X-Men: Days of Future Past, and multiple instances of a mind

This weekend, I watched X-Men: Days of Future Past, which I enjoyed.  This post discusses some aspects of that movie, most notably the ending, so if you haven't seen it yet and don't want to be spoiled, you might consider skipping it until later. In the movie, mankind is in a devastating war with the mutants, … Continue reading X-Men: Days of Future Past, and multiple instances of a mind

Enthusiasts and Skeptics Debate Artificial Intelligence

Kurt Anderson has an interesting article at Vanity Fair that looks at the debate among technologists about the singularity: Enthusiasts and Skeptics Debate Artificial Intelligence | Vanity Fair. Machines performing unimaginably complicated calculations unimaginably fast—that’s what computers have always done. Computers were called “electronic brains” from the beginning. But the great open question is whether a … Continue reading Enthusiasts and Skeptics Debate Artificial Intelligence

Evolutionary psychology, sexual dimorphism, and ideology

Why Evolution Is True

(Note to non-biologists: “sexual dimorphsim” refers to any trait or behavior that differs between the sexes, like the ornamented tail of the male peacock, the brighter color of the male painted bunting—and of many birds—and the bower-building behavior of male but not female bowerbirds.)

There are some science-friendly folk (including atheists) who simply dismiss the entire field of evolutionary psychology in humans, saying that its theoretical foundations are weak or nonexistent. I’ve always replied that that claim is bunk, for its “theoretical foundations” are simply the claim that our brains and behaviors, like our bodies, show features reflecting evolution in our ancestors. While some evolutionary psychology studies are weak, and I’ve been a critic of them, the discipline as a whole is growing in rigor and should certainly not be dismissed in toto.

Those who still do, though, should answer this question:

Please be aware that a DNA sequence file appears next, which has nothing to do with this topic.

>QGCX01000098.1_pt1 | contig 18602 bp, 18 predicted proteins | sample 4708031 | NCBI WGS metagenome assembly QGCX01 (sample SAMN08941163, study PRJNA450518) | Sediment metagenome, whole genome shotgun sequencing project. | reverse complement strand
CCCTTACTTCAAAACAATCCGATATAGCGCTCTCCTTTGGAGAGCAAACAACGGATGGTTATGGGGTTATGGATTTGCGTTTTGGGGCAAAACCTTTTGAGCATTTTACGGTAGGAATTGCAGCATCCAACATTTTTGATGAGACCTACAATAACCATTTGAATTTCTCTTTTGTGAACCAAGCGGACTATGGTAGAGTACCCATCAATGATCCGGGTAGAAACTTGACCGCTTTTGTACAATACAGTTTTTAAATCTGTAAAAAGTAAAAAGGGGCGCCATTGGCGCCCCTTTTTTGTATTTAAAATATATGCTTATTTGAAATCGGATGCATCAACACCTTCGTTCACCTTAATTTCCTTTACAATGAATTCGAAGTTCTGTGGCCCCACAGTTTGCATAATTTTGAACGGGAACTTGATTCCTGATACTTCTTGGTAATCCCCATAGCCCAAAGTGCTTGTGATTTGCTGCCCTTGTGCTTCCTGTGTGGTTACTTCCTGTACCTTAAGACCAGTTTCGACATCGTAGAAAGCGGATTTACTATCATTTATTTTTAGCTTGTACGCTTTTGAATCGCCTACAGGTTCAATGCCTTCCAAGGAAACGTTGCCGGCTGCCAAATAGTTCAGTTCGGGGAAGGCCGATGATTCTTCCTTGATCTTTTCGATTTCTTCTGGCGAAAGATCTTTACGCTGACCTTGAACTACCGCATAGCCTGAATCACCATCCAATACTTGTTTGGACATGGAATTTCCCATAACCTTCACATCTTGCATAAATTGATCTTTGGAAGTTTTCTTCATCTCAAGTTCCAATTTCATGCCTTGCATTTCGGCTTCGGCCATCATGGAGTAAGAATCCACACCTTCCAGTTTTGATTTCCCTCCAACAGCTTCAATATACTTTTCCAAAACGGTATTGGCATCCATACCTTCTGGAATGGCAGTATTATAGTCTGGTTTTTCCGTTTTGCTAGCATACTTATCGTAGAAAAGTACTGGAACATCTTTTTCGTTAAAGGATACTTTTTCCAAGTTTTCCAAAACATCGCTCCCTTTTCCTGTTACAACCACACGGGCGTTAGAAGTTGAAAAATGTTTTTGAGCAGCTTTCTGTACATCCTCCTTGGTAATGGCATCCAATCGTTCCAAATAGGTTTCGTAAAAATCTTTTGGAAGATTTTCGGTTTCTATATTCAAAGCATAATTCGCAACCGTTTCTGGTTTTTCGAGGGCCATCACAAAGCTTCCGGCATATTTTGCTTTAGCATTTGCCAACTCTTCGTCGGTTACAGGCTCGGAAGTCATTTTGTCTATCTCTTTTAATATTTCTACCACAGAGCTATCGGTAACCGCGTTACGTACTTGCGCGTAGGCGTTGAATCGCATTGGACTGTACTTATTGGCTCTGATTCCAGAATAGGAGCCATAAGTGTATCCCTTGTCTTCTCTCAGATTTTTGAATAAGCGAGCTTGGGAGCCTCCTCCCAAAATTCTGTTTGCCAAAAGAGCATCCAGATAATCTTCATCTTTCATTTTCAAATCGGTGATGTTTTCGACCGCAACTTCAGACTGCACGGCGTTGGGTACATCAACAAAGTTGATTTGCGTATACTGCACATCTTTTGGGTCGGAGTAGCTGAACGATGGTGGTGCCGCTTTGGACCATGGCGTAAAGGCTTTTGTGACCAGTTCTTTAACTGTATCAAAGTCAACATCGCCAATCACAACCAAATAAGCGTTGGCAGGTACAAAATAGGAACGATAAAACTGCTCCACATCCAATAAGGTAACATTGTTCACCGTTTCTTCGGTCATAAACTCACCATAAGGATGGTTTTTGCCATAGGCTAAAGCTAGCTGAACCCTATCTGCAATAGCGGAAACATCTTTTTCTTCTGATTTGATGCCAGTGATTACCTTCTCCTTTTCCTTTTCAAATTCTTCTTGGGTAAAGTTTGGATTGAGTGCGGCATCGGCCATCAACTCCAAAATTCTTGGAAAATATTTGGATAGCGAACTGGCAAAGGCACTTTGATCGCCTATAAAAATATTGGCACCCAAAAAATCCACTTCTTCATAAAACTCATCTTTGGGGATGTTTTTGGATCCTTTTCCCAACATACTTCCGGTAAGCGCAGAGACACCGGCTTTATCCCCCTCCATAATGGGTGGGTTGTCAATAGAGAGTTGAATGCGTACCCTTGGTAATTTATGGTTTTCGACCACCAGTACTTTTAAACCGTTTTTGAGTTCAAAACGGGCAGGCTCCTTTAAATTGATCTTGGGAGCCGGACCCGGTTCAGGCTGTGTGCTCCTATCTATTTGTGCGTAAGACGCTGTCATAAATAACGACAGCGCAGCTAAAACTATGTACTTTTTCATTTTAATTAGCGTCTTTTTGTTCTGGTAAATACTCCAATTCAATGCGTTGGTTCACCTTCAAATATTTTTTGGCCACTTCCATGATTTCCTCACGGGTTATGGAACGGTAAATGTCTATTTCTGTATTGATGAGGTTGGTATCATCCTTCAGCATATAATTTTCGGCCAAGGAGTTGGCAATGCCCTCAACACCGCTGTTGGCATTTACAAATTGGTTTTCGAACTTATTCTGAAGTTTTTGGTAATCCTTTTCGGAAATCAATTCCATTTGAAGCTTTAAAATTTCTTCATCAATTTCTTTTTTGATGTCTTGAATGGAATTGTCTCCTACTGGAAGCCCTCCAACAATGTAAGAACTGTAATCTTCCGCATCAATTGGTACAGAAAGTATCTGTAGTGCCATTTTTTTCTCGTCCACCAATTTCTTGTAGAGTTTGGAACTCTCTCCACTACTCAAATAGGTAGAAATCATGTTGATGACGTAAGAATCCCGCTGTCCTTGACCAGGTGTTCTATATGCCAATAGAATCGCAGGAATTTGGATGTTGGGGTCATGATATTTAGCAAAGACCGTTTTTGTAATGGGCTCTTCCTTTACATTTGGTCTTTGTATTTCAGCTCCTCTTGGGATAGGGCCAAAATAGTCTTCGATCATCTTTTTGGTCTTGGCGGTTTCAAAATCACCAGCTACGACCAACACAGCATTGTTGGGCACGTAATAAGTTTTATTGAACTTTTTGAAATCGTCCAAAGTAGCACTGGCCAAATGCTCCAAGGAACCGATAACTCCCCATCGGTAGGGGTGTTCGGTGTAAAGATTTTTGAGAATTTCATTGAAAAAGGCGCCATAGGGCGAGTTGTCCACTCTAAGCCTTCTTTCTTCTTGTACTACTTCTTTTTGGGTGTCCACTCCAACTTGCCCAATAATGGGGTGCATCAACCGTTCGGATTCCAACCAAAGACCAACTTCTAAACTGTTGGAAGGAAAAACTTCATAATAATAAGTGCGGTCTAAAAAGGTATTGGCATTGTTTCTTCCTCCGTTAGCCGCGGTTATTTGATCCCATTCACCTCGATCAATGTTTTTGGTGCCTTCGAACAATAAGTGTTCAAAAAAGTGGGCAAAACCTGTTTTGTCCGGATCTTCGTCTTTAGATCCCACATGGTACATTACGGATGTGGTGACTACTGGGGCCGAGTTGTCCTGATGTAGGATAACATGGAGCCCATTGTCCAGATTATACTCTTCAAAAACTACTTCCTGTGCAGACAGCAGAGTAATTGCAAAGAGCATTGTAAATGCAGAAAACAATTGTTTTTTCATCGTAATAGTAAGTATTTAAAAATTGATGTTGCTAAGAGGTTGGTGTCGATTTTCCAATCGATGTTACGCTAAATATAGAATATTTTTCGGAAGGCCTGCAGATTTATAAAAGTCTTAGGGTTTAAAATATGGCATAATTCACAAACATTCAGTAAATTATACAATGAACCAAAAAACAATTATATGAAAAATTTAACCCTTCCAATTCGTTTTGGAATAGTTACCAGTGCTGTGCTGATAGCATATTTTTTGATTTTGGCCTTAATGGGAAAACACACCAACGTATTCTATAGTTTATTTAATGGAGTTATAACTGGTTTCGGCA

Why are human males, on average, bigger and stronger than females?


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Straw Vulcans, Logic and Game Theory

Blogging to Share Knowledge


One of Star Trek’s most popular aliens are the Vulcans — a “purely logical” species that eschewed emotion. While Vulcans were an interesting species, they were unfortunately often used as  straw men used to attack the logic vs. emotion dichotomy.  In fact, this attack has become so cliched, that it earned a name: Straw Vulcan, and there’s even a video on the subject here.

Star Trek’s treatment of Vulcans is so simplistic, it fails in its very premise — the false dichotomy between logic and emotion.  See, rather than being opposing forces, logic SERVES emotion by charting an efficient course to emotional satisfaction. AS such, agents are logical to the extent that they efficiently satisfy their emotional goals — whatever they may be.  In fact, without emotion, there would be no goal for logic; no reason for anyone to explore, play 3D chess or even get…

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Complex life in the universe may be much rarer than previously thought

At least, according to a couple of astrophysicists: Complex life may be possible in only 10% of all galaxies | Science/AAAS | News. The universe may be a lonelier place than previously thought. Of the estimated 100 billion galaxies in the observable universe, only one in 10 can support complex life like that on Earth, a … Continue reading Complex life in the universe may be much rarer than previously thought